Scottish first minister prepares to take on Salmond

Scotland’s first minister Nicola Sturgeon will this week try to restore faith in her leadership following bombshell allegations from her predecessor Alex Salmond that many in her Scottish National party fear will undermine its push for independence from the UK.

In an extraordinary appearance before a Scottish parliamentary inquiry into the government’s handling of harassment complaints against him by civil servants, Salmond on Friday accused his former protégé of breaching the ministerial code and her closest allies of a concerted effort to drive him from public life.

Sturgeon, who has previously dismissed Salmond’s claims as “wild conspiracy” and denied breaching the code, has the opportunity to give a detailed rebuttal during an appearance before the parliamentary committee scheduled for Wednesday.

How successfully she does so could have major implications for her future as first minister and the SNP’s hopes of winning Scottish elections in May and then securing an independence referendum.

Did Salmond land a knockout blow against Sturgeon?

No, said political analysts, but Salmond fleshed out some serious allegations which, if proven, could be highly damaging or even fatal for Sturgeon’s first ministership and might hurt public support for the SNP.

Salmond’s nearly six-hour parliamentary committee appearance, much of it arcane discussion of complaints procedures, was built up as a Hollywood blockbuster, but turned into a “12-part documentary”, said Andy Maciver, lobbyist and former head of communications for the Scottish Conservatives.

He questioned whether Salmond’s appearance would have an immediate negative impact on Sturgeon and the SNP, but added the party could suffer long term damage from growing divisions that had been put on show on Friday. “We now have a fracturing in the SNP that was not there before,” said Mciver.

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How damaging are Salmond’s allegations against Sturgeon?

Perhaps the most dramatic moment in Salmond’s appearance was when he suggested messages he had been shown ahead of his trial last year on charges of sexual offences against women demonstrated there had been “collusion of witnesses” and “construction of evidence” involving Sturgeon’s allies.

Salmond, who was last March acquitted of the 13 charges against him, complained about a decision of the Crown Office, Scotland’s public prosecution service, not to let him share the messages with the parliamentary committee on the legal grounds that they were gathered solely for use in the trial.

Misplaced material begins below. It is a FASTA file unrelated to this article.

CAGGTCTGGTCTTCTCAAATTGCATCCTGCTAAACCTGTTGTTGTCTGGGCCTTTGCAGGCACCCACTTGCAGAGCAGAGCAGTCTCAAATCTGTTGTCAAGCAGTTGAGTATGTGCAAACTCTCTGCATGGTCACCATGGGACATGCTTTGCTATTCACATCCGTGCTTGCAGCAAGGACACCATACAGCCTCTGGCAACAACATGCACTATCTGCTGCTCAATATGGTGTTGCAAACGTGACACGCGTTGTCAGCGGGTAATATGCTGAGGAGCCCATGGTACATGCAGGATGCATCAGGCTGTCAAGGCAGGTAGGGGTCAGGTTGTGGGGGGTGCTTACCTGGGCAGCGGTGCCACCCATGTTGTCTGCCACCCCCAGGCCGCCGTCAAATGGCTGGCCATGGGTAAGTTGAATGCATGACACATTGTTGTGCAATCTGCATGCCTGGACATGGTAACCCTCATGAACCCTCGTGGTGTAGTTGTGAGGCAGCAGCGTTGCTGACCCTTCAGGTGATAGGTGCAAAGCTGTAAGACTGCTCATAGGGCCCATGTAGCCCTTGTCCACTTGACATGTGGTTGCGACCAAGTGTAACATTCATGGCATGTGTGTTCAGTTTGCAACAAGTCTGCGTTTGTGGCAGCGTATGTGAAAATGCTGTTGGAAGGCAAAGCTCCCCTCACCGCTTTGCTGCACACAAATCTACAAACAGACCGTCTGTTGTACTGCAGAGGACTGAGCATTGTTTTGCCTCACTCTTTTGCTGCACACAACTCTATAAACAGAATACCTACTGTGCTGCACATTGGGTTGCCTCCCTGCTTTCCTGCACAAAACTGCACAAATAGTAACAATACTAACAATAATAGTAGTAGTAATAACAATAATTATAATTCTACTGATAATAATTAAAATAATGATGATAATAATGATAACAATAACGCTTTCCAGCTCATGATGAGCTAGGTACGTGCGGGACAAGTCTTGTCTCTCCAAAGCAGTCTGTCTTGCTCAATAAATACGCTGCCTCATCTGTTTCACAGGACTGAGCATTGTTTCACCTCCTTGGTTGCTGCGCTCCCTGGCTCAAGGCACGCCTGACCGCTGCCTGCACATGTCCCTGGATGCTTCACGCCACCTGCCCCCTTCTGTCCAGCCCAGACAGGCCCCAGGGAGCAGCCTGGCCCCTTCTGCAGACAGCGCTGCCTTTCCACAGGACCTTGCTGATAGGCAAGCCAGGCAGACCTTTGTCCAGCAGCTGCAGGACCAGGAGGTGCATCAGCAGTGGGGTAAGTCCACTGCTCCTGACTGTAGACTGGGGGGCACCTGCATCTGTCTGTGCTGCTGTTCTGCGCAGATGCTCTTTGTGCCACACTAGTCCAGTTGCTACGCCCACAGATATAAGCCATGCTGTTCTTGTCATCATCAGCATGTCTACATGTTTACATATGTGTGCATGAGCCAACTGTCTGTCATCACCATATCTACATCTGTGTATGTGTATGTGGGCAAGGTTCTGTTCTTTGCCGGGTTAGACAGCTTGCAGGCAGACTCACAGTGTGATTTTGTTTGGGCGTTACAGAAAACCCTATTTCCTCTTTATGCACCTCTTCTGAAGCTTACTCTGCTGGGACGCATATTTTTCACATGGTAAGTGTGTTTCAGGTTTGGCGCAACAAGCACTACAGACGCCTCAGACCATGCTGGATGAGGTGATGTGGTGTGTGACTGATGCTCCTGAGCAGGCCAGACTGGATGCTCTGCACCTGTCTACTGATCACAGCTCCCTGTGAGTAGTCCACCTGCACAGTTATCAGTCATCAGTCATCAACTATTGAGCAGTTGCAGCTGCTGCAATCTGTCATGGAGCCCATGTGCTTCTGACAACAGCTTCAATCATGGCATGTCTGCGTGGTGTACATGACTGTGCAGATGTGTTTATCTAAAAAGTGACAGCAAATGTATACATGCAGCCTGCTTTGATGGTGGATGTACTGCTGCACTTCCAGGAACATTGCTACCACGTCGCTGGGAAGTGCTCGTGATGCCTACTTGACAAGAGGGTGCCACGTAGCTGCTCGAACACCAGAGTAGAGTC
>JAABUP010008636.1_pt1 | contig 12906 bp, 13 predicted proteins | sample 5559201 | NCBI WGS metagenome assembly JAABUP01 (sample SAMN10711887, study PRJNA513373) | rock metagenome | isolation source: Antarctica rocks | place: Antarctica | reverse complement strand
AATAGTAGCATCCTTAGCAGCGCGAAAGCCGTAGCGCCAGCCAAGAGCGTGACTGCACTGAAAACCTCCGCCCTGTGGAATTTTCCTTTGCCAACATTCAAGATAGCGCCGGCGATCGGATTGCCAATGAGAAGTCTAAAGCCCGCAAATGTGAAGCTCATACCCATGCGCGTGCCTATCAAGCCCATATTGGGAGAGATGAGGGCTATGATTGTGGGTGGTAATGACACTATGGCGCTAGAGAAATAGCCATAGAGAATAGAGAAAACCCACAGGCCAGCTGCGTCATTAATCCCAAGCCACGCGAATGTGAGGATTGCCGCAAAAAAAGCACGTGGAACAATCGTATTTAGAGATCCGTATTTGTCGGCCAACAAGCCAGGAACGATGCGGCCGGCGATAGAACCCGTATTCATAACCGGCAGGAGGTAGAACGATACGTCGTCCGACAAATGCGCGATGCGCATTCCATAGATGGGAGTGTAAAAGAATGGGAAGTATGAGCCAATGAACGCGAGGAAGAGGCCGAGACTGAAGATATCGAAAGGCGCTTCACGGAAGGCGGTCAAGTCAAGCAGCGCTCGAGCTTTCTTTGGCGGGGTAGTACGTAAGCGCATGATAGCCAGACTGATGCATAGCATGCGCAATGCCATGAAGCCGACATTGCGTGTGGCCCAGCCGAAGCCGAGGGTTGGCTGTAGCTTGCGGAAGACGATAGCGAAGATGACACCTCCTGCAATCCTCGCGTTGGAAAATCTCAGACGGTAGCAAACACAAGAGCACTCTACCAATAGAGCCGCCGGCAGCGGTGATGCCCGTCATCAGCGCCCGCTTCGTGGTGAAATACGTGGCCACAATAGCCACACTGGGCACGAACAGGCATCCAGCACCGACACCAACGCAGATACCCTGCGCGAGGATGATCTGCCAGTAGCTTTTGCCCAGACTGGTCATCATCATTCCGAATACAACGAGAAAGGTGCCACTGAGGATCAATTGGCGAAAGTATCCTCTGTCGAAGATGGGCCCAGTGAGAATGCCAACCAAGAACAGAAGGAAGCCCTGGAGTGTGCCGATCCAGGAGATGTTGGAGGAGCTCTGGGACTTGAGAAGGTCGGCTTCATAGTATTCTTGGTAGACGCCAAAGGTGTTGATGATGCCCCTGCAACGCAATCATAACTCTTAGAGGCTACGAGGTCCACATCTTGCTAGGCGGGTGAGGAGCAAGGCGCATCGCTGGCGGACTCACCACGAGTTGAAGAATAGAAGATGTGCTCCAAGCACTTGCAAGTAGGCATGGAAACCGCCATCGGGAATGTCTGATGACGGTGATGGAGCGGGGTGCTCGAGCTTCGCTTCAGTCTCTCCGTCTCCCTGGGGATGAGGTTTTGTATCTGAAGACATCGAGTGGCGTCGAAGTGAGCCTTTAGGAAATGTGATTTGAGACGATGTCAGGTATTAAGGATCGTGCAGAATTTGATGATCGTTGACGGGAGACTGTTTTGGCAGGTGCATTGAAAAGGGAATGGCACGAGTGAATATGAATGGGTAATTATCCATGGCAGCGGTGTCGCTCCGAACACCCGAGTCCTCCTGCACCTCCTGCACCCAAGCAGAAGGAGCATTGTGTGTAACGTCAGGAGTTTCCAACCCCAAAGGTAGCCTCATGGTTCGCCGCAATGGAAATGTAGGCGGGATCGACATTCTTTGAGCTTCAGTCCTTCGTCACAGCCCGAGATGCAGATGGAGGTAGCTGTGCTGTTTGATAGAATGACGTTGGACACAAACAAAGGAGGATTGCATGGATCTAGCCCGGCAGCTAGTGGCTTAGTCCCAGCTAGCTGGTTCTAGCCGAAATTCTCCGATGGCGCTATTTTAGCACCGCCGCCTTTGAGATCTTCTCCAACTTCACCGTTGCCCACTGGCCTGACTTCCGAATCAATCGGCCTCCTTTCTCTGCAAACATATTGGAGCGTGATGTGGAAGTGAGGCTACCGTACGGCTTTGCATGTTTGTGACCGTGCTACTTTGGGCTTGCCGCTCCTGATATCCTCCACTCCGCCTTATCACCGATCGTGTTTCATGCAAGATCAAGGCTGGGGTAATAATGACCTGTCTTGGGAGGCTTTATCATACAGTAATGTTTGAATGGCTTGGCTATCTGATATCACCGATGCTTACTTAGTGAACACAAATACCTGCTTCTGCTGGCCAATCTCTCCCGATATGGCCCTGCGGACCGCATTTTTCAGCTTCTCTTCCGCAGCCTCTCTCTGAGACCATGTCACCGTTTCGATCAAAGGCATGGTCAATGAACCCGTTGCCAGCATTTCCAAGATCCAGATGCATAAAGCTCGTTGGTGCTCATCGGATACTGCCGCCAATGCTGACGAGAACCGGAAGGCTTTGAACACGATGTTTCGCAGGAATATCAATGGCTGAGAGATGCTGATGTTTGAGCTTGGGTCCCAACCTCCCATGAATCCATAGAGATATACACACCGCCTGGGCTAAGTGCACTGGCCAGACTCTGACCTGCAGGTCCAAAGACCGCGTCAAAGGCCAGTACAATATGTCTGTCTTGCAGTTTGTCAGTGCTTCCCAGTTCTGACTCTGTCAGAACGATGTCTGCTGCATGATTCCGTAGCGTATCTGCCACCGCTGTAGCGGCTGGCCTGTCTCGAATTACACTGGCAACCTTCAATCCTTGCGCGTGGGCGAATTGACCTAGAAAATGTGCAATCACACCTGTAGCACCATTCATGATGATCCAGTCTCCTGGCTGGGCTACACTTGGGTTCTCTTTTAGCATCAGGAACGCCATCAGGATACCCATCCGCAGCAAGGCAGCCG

The committee has now demanded prosecutors hand over communications involving Peter Murrell, who is Sturgeon’s husband and SNP chief executive, the first minister’s chief of staff Liz Lloyd, and two senior party officials, in an apparent attempt to establish if there was collusion.

But some analysts questioned whether the messages will be the smoking gun Salmond suggested, citing judge Lady Dorrian’s decision ahead of his trial that they should not be put before the jury.

“If there was compelling evidence of a conspiracy, why would a judge refuse to allow that to go in front of a criminal trial?” said Andrew Tickell, lecturer at Glasgow Caledonian university.

What must Sturgeon do to extricate herself from the crisis?

Sturgeon is expected on Wednesday to seek to persuade the parliamentary committee — and more importantly voters — that there was no conspiracy against Salmond and no sinister intent behind a botched 2018 civil service-led investigation into harassment complaints against him that the Scottish government later admitted had been “tainted by apparent bias”.

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She is also expected to seek to rebut Salmond’s claims that she misled parliament about when she first learned of the complaints against him and that she failed to properly report meetings at which the two discussed the matter. Salmond claimed these actions amounted to breaches of the ministerial code — a potential resignation matter.

How badly damaged are the first minister and the SNP?

Sturgeon has already referred herself to James Hamilton, the Scottish government’s independent adviser on the ministerial code and a former head of Ireland’s prosecution service, and analysts said his ruling was likely to be more decisive for the first minister’s future than the parliamentary committee proceedings.

A Survation poll for the Sunday Mail conducted the day before Salmond’s committee appearance suggested 39 per cent of voters believed there had been a Scottish government cover-up over its handling of the complaints against the former first minister and 50 per cent thought Sturgeon should resign if found to have broken the ministerial code.

Peter Lynch, lecturer at Stirling university, said it was unclear if there would be any lasting impact on public opinion but that the affair might “take the froth off” the SNP’s popularity, potentially preventing the party winning a majority in the Scottish parliament in the May elections. That would make it easier for the UK government to refuse approval for a another Scottish independence referendum.

“If I was in one of the unionist parties I would be loving every minute of it, because they’ve finally got an issue that can damage the first minister,” said Lynch.

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